• +1 Asbjørn Ulsberg - With nesting (and ISO-8601 time intervals), the hCalendar example can be made more precise and less verbose like so:
<div class="vevent">
  <a class="url" href="http://www.web2con.com/">http://www.web2con.com/</a>
  <span class="summary">Web 2.0 Conference</span>: 
  <time datetime="2005-10-05/2005-10-07">
    <time class="dtstart">October 5</time>-
    <time class="dtend">7</time>
  </time>, at the <span class="location">Argent Hotel, San Francisco, CA</span>
    • Appreciate the support of the proposal. To clarify, the modified markup example provided won't work as microformats processors will look for "dtstart" information only inside that time element and its children, and find an English abbreviation, or just a number without context in the case of "dtend". This modification also moves the duplicate ISO8601 machine date data farther from the individual human readable components which increases the chance of drift (more distance between data duplicates = more drift between the duplicates over time). Tantek 19:39, 11 August 2010 (UTC)
    • In addition, the ISO8601 intervals syntax are sufficiently unfriendly/unintuitive/unreadable that they've been rejected for hCalendar in the past. This particular proposal should be evaluated on its merits independent of intervals. Intervals would need to be discussed as a separate feature. Tantek 01:31, 24 November 2011 (UTC)
  • -1 User:cobaco We have 2 pieces of information 1) the actual date (in ISO format) and 2) how we want that time displayed. Pretty much every programming language under the sun already has code to transform a particular datetime into a particular format. So how about we just add an attribute, say datetimeformat. You'd then have something like:

    • Because syntaxes like "%a, %e %b %Y %H:%M:%S %z" are even more cryptic/esoteric/unreadable, and not something we'd want to burden web authors/designers with. In addition, the author/designer preferred human-specific format has to be provided literally as text in order for browsers that don't support the time element to render it. Tantek 01:31, 24 November 2011 (UTC)
  • ...

am pm and coarser time parsing

Right now time values inside a <time> element are required to specify hours in 24 hour time. We want the time element to accept am/pm times as well.

In short, instead of this (actual example derived from markup of blog post HTML5 watch by Jeremy Keith, with nested time elements per previous proposal)

<time class="published">
  <time datetime="2009-12-13">Sunday, December 13th, 2009</time> 
  <time datetime="17:43:29">5:43pm</time>

We want to be able to do this:

<time class="published">
  <time datetime="2009-12-13">Sunday, December 13th, 2009</time> 

It's a minor DRY improvement (time info is no longer duplicated), but one that we think is worth it across the numerous pieces of content authored as such and the resulting increased accuracy from DRY reduction.

This type of am pm parsing as spec'd in the Value Class Pattern has been interoperably implemented and shipped (Operator, X2V). Thus we think it is reasonable to add this similar feature to HTML5.

am pm syntax summary

In our experience with the microformats value class pattern date and time values we've found it is relatively easy to both specify and implement (multiple implementations) parsing of (potentially coarser) am and pm values to permit a broader set of values to marked up directly (rather than with a separate datetime/title attribute).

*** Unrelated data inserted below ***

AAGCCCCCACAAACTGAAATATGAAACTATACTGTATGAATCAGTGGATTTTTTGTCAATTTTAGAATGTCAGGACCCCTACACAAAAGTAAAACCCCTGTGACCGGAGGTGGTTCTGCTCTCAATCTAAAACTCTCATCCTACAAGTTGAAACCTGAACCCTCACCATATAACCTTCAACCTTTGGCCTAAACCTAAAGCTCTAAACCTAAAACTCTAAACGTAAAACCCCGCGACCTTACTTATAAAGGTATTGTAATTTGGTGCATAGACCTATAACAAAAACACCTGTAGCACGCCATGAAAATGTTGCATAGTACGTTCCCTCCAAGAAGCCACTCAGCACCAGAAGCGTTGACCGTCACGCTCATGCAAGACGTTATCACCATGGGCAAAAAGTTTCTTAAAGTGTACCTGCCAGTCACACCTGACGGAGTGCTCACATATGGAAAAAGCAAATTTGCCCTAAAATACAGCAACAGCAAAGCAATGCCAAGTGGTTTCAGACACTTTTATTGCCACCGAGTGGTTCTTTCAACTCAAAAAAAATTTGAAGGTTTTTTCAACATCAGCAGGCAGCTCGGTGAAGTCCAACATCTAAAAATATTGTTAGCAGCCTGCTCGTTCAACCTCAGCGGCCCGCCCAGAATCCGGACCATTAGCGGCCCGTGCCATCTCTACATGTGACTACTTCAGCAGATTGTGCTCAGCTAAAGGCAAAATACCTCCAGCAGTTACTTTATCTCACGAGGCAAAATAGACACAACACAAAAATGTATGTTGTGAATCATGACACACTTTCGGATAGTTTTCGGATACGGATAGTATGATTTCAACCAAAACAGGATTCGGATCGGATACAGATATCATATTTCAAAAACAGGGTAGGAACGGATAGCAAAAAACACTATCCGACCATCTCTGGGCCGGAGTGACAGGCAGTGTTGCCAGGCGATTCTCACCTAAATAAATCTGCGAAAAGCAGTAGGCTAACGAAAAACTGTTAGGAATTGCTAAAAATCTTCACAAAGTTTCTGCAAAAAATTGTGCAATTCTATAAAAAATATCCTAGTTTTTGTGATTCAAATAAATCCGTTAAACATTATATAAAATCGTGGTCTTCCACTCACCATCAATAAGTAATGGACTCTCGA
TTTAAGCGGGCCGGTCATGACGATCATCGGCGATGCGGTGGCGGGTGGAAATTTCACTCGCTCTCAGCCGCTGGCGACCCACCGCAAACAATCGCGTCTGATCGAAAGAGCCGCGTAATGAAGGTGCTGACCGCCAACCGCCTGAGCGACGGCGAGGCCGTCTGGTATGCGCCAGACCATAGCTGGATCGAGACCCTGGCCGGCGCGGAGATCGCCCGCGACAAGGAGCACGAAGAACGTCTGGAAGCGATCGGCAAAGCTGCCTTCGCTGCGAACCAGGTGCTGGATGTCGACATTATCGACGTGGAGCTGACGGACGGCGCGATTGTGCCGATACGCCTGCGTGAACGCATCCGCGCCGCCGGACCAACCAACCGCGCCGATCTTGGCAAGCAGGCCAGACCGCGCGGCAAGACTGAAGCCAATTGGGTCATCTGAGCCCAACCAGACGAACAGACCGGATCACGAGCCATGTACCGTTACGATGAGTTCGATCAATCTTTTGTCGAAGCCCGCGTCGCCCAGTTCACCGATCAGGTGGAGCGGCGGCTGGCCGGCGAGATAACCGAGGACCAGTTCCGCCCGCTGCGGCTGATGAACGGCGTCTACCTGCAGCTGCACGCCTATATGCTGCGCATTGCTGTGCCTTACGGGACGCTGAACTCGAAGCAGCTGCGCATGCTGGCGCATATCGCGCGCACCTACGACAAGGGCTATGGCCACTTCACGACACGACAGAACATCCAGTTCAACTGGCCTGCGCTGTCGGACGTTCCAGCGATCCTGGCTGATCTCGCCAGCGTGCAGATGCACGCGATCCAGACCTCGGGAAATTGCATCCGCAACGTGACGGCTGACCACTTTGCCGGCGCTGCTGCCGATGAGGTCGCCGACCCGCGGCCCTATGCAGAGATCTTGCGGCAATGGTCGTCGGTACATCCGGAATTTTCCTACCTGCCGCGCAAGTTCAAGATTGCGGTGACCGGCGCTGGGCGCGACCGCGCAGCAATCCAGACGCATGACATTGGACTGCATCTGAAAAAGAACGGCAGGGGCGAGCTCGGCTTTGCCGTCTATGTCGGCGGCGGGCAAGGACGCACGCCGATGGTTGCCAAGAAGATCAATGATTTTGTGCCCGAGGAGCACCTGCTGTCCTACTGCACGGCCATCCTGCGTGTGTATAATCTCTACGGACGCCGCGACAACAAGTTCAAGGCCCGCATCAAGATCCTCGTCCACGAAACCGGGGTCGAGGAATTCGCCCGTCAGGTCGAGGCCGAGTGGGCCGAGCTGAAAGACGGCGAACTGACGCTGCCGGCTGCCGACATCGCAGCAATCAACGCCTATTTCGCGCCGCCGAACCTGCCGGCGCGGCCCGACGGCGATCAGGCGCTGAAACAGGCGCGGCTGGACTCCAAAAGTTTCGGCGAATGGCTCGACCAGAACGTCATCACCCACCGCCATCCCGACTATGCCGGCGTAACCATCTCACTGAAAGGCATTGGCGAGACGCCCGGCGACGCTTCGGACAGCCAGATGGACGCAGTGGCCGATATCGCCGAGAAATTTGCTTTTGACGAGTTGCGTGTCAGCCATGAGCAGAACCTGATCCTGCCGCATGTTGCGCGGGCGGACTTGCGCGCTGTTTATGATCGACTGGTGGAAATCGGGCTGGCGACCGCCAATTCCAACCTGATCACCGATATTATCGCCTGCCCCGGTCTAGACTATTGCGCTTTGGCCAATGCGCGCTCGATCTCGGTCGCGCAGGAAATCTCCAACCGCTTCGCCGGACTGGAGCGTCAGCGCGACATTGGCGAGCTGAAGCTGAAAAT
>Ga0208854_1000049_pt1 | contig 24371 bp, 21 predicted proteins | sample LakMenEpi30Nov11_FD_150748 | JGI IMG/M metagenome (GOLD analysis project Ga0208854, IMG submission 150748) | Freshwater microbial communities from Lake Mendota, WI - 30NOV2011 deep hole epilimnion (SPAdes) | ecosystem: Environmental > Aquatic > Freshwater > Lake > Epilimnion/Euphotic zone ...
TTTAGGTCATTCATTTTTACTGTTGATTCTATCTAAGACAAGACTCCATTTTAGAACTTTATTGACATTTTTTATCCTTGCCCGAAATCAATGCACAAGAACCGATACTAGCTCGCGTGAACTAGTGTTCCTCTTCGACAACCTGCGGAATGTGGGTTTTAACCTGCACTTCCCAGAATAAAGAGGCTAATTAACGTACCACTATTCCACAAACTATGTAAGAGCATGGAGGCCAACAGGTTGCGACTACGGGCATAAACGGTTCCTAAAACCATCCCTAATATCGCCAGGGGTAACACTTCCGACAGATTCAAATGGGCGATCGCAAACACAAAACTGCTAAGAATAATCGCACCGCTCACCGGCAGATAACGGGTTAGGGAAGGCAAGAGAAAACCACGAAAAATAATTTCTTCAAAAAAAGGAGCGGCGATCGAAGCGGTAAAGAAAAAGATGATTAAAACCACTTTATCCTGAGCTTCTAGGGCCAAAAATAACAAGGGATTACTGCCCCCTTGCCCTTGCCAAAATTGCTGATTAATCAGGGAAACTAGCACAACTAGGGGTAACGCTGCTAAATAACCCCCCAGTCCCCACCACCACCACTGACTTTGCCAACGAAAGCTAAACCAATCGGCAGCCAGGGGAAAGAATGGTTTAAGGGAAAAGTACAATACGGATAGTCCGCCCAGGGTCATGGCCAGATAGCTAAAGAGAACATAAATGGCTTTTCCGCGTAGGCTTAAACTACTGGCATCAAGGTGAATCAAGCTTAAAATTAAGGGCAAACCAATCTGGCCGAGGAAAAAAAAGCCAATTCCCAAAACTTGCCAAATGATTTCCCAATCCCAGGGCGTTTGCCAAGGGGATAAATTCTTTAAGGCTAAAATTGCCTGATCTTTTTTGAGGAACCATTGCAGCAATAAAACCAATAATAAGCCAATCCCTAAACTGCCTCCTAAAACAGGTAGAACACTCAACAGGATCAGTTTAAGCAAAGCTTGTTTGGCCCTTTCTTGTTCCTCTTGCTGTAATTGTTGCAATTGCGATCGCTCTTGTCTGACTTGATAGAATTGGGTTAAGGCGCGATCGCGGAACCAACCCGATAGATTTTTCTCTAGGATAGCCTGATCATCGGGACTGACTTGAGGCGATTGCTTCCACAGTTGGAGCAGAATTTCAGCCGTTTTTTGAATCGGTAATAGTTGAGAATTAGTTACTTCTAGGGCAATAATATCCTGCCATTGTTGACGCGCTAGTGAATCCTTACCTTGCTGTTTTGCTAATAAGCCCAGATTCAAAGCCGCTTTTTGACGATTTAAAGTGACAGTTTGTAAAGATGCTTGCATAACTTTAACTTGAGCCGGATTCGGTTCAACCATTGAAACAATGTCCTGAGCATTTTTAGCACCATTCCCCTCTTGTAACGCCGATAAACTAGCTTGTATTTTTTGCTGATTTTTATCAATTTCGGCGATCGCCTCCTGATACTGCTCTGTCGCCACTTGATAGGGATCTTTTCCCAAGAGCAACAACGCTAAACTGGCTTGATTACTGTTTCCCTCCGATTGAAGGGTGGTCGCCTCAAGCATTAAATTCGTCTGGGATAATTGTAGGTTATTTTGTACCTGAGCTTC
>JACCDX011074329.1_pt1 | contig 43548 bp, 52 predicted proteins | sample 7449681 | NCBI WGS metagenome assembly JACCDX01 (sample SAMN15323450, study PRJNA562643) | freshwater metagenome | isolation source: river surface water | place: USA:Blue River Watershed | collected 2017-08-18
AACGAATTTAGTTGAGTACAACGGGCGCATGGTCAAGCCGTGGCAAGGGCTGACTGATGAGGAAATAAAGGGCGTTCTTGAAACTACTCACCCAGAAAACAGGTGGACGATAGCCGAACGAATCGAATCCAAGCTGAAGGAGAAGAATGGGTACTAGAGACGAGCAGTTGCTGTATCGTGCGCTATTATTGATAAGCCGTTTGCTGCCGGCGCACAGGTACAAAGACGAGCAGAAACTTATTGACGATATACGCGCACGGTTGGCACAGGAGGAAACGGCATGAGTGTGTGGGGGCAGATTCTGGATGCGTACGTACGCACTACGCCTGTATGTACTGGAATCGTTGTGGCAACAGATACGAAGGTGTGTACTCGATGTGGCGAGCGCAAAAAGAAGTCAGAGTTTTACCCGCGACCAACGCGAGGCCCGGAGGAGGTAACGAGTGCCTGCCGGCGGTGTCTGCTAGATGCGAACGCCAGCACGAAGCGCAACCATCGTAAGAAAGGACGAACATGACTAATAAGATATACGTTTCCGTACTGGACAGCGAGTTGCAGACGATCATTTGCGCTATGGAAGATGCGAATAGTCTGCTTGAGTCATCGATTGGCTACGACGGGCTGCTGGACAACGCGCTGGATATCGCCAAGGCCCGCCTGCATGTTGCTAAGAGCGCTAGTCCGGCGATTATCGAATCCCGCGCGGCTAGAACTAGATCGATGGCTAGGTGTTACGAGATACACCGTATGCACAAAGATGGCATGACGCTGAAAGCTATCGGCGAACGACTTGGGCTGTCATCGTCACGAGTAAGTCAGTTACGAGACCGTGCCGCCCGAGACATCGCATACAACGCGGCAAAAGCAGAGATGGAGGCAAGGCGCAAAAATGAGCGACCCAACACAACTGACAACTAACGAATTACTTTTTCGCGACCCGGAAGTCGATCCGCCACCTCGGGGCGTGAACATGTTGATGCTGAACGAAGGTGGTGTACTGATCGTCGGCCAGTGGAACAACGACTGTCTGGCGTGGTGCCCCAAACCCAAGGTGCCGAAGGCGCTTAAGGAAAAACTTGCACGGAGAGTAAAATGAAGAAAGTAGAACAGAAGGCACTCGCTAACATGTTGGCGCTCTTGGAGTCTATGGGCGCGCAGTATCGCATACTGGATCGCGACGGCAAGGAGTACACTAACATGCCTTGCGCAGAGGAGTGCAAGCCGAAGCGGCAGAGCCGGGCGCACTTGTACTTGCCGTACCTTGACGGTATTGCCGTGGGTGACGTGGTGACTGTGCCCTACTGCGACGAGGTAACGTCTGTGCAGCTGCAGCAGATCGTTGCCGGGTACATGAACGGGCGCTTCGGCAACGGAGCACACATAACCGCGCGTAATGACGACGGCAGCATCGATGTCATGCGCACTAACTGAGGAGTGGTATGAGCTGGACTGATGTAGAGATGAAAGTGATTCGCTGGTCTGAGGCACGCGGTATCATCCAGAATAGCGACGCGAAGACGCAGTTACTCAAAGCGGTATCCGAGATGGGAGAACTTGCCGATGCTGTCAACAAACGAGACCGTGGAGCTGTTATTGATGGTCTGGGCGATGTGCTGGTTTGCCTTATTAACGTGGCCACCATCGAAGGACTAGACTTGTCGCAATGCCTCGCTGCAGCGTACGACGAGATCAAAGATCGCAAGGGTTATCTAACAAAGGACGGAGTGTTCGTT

In short, the current <time> element only allows for the following time syntax:

  • HH:MM:SS - where HH is in 24 hour time.

This proposal expands the allowed time syntax to:

  • HH:MM:SSam
  • HH:MM:SSpm
  • HH:MMam
  • HH:MMpm
  • HHam
  • HHpm

am pm syntax details

  • periods, white-space, case-insensitivity. "am" and "pm" mean "am or a.m." and "pm or p.m." with optional leading ("6 pm") and intermittent ("6 p. m.") white-space; and are case-insensitive ("6 PM").
  • implied 00 minutes and seconds. When :SS or :MM:SS is omitted, infer :00 or :00:00, respectively.;
  • handling of 12am and 12pm. "12am" is treated as "00:00:00" (midnight at the start of the day). "12pm" is treated as "12:00:00" (noon).

simple am pm example

A simple example:

I went to the cafe at <time>6pm</time>.

Advantage: by specifying am and pm times that can be parsed directly from the contents of the

am pm example with nested time elements

Example (uses aforementioned composite nested time element proposal as well)

<p class="vevent">
  <span class="summary">I went to the cafe</span> at 
  <time class="dtstart">
     <time>6pm</time> on 

Advantage: again, this reduces DRY violations, in this case further improving upon the composite nested time elements case.

am pm discussion

Opinions / discussion:

  • +1 Tantek - in practice we in the microformats community have found that enabling users to markup am/pm times leads to many more cases where we can avoid violating DRY and thus encourage greater accuracy over time for such content. I think the HTML5 <time> element presents us with the opportunity to more cleanly markup times (than what we've been able to do with the aforementioned microformats value-class-pattern), and thus we should do so.
  • 0(query) Andy Mabbett - see above for concerns over date formatting.
    • queries moved to am pm FAQ section with answers. - Tantek 16:57, 6 August 2010 (UTC)
      • Please do not rewrite or edit my comments. Andy Mabbett 11:51, 10 July 2022 (UTC)
  • ...

am pm FAQ

noon and midnight